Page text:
Why should default parameters be added last in C++ functions?

To simplify the language definition and keep code readable.

void foo(int x = 2, int y);

To call that and take advantage of the default value, you’d need syntax like this:

foo(, 3);

Which was probably felt to be too weird. Another alternative is specifying names in the argument list:

foo(y : 3);

A new symbol would have to be used because this already means something:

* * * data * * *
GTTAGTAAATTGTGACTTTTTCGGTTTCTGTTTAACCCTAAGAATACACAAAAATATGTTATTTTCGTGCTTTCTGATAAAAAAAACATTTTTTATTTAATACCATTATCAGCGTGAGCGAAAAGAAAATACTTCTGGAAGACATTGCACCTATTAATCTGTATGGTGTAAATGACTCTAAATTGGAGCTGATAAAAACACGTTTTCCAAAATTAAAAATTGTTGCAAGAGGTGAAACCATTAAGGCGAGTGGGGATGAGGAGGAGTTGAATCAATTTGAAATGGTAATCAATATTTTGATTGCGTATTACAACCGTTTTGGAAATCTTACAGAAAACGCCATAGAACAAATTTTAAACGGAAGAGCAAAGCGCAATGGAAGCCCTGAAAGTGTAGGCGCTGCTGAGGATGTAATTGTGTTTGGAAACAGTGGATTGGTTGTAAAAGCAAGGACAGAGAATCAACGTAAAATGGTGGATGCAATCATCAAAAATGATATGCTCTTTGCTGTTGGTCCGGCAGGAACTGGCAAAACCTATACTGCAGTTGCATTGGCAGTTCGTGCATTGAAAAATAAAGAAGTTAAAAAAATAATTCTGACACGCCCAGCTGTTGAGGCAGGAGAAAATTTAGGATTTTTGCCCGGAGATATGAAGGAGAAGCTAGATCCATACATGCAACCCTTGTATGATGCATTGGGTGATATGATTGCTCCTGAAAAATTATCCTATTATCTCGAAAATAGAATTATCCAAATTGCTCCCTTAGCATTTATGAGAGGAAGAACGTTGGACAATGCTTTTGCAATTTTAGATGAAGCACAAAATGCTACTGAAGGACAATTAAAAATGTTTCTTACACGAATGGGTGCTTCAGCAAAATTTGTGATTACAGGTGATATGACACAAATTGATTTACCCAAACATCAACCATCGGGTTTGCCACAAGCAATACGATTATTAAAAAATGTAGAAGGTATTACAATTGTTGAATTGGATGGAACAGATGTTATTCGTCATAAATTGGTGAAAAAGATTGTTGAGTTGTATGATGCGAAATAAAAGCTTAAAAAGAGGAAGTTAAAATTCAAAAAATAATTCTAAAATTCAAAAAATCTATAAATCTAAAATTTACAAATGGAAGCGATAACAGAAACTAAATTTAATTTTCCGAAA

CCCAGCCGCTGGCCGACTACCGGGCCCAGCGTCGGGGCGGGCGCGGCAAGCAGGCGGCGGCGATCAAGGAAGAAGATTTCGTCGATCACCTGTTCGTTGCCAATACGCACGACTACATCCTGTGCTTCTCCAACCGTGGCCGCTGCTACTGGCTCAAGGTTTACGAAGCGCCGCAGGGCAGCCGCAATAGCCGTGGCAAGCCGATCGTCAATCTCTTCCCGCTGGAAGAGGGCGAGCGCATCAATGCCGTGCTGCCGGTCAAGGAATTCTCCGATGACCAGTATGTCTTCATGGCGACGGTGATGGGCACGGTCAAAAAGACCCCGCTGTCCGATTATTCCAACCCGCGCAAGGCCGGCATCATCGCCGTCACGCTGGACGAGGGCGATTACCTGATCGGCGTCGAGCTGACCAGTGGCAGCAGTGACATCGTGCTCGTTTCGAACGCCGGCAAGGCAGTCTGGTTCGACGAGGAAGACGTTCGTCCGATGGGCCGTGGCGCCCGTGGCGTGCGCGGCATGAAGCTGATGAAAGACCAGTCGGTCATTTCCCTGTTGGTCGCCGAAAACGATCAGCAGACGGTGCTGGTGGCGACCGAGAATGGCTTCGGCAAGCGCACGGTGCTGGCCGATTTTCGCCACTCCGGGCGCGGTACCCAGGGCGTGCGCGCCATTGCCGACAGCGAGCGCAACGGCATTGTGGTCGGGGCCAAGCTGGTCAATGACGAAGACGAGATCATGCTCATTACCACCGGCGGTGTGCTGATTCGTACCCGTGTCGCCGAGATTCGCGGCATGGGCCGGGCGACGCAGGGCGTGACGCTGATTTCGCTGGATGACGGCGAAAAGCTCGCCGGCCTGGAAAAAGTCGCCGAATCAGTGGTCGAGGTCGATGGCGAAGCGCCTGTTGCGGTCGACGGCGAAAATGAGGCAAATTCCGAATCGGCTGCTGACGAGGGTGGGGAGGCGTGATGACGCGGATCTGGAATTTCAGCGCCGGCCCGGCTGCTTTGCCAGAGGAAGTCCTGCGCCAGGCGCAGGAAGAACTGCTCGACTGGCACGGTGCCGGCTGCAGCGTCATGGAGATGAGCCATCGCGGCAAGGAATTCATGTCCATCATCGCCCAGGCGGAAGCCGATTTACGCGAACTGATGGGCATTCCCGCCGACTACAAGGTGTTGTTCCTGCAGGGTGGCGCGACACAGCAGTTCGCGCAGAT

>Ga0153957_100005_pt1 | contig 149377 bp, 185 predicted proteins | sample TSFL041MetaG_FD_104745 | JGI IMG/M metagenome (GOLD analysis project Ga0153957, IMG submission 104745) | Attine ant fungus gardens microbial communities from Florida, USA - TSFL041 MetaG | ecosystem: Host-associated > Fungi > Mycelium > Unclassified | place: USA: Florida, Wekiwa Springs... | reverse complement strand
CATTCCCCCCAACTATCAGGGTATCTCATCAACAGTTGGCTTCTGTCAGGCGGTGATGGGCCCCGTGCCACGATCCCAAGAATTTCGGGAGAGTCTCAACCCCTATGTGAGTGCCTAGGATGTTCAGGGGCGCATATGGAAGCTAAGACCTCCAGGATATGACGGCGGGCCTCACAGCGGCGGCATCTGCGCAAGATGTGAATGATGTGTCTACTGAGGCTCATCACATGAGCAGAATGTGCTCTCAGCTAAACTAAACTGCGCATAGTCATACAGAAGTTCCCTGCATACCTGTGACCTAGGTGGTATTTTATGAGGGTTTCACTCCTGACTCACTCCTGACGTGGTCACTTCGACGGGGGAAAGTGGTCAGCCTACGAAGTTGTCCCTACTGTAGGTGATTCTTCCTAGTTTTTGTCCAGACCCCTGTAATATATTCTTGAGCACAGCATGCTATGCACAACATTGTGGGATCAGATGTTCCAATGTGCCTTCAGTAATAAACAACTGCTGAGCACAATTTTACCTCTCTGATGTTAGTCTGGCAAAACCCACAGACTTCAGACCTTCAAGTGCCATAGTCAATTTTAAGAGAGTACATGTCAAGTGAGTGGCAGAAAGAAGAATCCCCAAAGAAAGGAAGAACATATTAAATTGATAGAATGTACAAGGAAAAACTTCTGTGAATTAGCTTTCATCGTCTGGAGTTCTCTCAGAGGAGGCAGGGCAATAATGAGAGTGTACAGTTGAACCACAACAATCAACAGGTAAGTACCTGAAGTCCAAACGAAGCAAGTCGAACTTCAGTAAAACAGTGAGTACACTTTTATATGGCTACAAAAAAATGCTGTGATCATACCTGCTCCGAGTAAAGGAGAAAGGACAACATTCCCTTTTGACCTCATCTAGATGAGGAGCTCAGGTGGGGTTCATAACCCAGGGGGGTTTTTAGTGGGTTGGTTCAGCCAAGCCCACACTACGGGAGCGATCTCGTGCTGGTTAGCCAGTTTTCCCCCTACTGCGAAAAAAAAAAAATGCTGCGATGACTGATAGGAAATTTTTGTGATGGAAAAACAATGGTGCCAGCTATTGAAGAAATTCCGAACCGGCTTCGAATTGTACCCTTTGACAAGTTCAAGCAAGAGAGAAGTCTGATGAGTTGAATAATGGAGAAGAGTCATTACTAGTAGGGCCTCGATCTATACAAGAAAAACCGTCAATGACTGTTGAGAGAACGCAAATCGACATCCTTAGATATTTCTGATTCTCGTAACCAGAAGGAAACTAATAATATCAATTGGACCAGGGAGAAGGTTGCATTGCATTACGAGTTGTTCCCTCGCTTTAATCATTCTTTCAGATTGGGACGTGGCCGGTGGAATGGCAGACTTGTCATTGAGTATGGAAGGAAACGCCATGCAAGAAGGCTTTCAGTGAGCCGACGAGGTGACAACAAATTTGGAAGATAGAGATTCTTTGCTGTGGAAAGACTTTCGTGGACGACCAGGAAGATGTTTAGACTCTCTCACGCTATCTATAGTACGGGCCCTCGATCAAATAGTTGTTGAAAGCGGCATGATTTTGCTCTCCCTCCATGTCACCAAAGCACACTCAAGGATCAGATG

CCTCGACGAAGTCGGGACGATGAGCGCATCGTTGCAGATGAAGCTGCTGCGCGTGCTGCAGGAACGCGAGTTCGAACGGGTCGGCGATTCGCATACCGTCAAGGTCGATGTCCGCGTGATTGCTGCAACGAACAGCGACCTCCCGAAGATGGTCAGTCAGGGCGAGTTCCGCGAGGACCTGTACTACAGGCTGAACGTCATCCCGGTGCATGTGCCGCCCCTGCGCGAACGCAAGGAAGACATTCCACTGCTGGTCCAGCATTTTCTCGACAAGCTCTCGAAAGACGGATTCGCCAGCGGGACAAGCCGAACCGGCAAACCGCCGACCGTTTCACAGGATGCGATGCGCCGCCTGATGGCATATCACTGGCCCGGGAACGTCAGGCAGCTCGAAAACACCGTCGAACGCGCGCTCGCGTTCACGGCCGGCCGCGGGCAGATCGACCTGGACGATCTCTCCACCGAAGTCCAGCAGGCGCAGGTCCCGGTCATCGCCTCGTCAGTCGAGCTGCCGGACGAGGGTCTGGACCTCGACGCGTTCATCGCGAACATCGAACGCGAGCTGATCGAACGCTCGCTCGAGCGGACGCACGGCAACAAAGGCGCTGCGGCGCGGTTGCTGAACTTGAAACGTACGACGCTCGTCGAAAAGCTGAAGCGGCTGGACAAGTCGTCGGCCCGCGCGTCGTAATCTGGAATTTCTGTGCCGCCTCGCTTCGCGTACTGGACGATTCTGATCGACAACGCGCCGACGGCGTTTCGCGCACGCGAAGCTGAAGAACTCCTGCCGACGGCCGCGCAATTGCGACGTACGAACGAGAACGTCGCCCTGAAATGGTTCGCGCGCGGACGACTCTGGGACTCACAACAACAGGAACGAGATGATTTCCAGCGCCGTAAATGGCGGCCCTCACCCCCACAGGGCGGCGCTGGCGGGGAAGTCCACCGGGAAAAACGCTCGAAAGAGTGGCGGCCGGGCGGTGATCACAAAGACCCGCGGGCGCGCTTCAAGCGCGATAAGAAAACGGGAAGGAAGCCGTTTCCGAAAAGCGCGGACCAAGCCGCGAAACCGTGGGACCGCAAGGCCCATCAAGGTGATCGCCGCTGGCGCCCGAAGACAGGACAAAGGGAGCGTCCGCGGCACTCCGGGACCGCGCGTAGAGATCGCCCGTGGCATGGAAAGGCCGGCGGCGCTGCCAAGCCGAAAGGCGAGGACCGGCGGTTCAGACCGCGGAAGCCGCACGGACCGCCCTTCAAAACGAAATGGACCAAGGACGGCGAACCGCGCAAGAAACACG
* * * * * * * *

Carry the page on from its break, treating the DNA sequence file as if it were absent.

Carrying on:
foo(y = 3); // assign 3 to y and then pass y to foo.

The naming approach was considered and rejected by the ISO committee because they were uncomfortable with introducing a new significance to parameter names outside of the function definition.

If you’re interested in more C++ design rationales, read The Design and Evolution of C++ by Stroustrup.

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